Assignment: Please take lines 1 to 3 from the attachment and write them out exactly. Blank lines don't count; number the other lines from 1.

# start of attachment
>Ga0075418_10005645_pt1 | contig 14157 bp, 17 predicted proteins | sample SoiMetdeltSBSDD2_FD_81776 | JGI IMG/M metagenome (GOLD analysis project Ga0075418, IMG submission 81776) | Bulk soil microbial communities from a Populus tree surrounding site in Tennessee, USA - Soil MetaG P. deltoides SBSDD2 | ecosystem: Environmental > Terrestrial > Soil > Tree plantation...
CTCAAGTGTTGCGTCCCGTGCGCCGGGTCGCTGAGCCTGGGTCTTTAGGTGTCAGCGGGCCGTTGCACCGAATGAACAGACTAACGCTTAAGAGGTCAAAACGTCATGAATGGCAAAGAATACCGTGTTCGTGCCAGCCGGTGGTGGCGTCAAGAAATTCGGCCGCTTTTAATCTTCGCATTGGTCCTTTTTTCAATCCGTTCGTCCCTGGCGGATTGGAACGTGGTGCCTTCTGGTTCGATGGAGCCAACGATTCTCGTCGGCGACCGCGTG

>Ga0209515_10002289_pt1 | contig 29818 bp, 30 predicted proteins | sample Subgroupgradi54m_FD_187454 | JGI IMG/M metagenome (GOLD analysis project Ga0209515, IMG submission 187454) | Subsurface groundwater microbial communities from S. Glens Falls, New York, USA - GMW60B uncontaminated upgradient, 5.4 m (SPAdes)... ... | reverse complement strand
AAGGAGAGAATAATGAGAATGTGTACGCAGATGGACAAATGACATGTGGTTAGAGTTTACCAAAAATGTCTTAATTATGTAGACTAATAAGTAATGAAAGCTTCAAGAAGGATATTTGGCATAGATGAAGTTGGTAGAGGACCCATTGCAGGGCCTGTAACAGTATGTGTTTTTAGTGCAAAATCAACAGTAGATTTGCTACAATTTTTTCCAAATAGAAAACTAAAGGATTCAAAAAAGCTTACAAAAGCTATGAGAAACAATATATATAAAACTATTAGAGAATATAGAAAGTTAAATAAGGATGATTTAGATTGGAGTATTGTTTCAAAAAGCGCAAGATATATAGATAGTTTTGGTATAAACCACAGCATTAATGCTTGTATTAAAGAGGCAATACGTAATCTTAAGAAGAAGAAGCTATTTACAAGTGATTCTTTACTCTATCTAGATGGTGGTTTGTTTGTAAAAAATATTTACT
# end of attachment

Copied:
>Ga0075418_10005645_pt1 | contig 14157 bp, 17 predicted proteins | sample SoiMetdeltSBSDD2_FD_81776 | JGI IMG/M metagenome (GOLD analysis project Ga0075418, IMG submission 81776) | Bulk soil microbial communities from a Populus tree surrounding site in Tennessee, USA - Soil MetaG P. deltoides SBSDD2 | ecosystem: Environmental > Terrestrial > Soil > Tree plantation...
CTCAAGTGTTGCGTCCCGTGCGCCGGGTCGCTGAGCCTGGGTCTTTAGGTGTCAGCGGGCCGTTGCACCGAATGAACAGACTAACGCTTAAGAGGTCAAAACGTCATGAATGGCAAAGAATACCGTGTTCGTGCCAGCCGGTGGTGGCGTCAAGAAATTCGGCCGCTTTTAATCTTCGCATTGGTCCTTTTTTCAATCCGTTCGTCCCTGGCGGATTGGAACGTGGTGCCTTCTGGTTCGATGGAGCCAACGATTCTCGTCGGCGACCGCGTG

>Ga0209515_10002289_pt1 | contig 29818 bp, 30 predicted proteins | sample Subgroupgradi54m_FD_187454 | JGI IMG/M metagenome (GOLD analysis project Ga0209515, IMG submission 187454) | Subsurface groundwater microbial communities from S. Glens Falls, New York, USA - GMW60B uncontaminated upgradient, 5.4 m (SPAdes)... ... | reverse complement strand